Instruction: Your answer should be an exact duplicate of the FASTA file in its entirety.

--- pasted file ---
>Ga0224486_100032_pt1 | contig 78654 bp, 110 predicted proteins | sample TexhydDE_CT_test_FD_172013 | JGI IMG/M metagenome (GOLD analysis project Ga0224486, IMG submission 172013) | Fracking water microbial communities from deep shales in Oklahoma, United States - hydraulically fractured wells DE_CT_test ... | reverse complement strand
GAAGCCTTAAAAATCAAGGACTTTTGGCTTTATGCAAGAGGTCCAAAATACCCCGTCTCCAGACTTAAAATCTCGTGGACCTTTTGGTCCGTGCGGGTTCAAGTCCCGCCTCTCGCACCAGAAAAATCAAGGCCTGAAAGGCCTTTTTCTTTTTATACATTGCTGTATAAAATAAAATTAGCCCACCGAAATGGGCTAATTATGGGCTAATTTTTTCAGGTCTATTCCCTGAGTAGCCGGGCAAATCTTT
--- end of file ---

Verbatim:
>Ga0224486_100032_pt1 | contig 78654 bp, 110 predicted proteins | sample TexhydDE_CT_test_FD_172013 | JGI IMG/M metagenome (GOLD analysis project Ga0224486, IMG submission 172013) | Fracking water microbial communities from deep shales in Oklahoma, United States - hydraulically fractured wells DE_CT_test ... | reverse complement strand
GAAGCCTTAAAAATCAAGGACTTTTGGCTTTATGCAAGAGGTCCAAAATACCCCGTCTCCAGACTTAAAATCTCGTGGACCTTTTGGTCCGTGCGGGTTCAAGTCCCGCCTCTCGCACCAGAAAAATCAAGGCCTGAAAGGCCTTTTTCTTTTTATACATTGCTGTATAAAATAAAATTAGCCCACCGAAATGGGCTAATTATGGGCTAATTTTTTCAGGTCTATTCCCTGAGTAGCCGGGCAAATCTTT